Kattis

Color Codes

Picture by designmilk on Flickr, cc by-sa
Gray codes are a classic topic in information theory with a number of practical applications, none of which we are concerned with in this problem. An $n$-bit Gray code is an ordering $(x_1, x_2, \ldots , x_{2^ n})$ of all $n$-bit binary strings, with the property that any consecutive pair of strings differ in exactly $1$ bit. More formally, for every $1 \le i < 2^ n$, it holds that $d(x_{i}, x_{i+1}) = 1$, where $d(\cdot , \cdot )$ denotes the Hamming distance between two binary strings. For instance, for $n=3$, the sequence $(000, 001, 011, 010, 110, 111, 101, 100)$ is a Gray code.

While Gray codes are great, they are also a bit, well... gray1. In this problem, we look at a much more colorful variant.

For an integer $n \ge 1$ and set of integers $P \subseteq \{ 1, \ldots , n\}$, we say that an ordering $(x_1, \ldots , x_{2^ n})$ of all $n$-bit binary strings is an $n$-bit color code with palette $P$, if for all $1 \le i < 2^ n$, it holds that $d(x_ i, x_{i+1}) \in P$, i.e., the number of bits by which any consecutive pair of strings differ is in $P$.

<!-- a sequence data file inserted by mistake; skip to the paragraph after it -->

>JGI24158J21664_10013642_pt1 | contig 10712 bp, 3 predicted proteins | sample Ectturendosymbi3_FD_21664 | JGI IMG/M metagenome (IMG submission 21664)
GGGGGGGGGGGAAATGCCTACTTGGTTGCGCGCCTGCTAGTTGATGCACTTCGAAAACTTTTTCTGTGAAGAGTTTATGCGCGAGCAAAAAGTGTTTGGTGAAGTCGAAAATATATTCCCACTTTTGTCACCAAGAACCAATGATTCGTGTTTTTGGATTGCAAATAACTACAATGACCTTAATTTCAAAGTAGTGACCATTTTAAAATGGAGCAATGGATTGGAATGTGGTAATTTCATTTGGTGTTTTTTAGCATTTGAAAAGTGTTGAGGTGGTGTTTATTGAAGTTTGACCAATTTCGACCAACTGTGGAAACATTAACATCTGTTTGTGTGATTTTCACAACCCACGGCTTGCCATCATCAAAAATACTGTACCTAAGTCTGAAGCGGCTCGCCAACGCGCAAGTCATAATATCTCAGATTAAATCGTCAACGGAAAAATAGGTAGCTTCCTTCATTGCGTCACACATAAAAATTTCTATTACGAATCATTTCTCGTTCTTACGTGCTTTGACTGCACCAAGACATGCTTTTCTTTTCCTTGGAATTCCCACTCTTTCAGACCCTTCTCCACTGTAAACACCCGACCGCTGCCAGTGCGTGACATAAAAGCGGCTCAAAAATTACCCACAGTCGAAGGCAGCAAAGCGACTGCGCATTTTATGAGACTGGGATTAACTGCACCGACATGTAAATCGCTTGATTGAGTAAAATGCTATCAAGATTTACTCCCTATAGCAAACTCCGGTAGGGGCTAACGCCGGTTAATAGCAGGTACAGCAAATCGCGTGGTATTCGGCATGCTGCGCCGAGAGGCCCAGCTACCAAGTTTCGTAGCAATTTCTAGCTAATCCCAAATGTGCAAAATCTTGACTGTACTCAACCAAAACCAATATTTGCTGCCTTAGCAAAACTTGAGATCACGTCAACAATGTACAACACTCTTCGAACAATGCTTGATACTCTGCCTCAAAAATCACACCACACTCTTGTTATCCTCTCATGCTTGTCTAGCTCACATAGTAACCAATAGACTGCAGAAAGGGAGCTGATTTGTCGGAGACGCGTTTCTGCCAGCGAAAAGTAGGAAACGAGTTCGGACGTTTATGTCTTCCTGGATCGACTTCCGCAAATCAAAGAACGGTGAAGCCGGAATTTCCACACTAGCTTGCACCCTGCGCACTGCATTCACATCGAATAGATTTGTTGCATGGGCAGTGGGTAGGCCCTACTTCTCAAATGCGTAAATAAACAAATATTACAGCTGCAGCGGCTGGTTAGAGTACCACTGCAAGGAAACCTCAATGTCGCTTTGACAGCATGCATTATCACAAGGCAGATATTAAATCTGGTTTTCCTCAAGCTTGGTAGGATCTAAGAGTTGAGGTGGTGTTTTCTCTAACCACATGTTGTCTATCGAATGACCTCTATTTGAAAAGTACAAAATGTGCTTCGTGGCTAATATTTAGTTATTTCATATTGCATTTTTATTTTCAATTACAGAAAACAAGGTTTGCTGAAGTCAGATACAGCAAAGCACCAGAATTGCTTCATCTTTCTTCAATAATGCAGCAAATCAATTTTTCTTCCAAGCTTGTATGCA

Note that for some palettes, color codes do not exist. For instance, if $n = 6$ and $P = \{ 6\}$, the second string must be the binary negation of the first one, but then the third string must be the negation of the second one, i.e., equal to the first string.

Given $n$ and $P$, can you construct an $n$-bit color code with palette $P$?

Input

The first line of input consists of two integers $n$ ($1 \le n \le 16$) and $p$ ($1 \le p \le n$). Then follow a line with $p$ distinct integers $s_1, \ldots , s_ p$ ($1 \leq s_ i \leq n$ for each $i$) – the elements of $P$.

Output

If there is an $n$-bit color code with palette $P$, output $2^ n$ lines, containing the elements of such a code, in order. If there are many different codes, any one will be accepted. If no such code exists, output “impossible”.

Sample Input 1 Sample Output 1
6 1
6

impossible

Sample Input 2 Sample Output 2
3 1
1

000
001
011
010
110
111
101
100

Sample Input 3 Sample Output 3
4 2
3 2

0110
1101
1011
0001
0111
1100
1001
0000
0101
0011
1111
1010
0100
1000
0010
1110


Footnotes

1. With apologies to Frank Gray.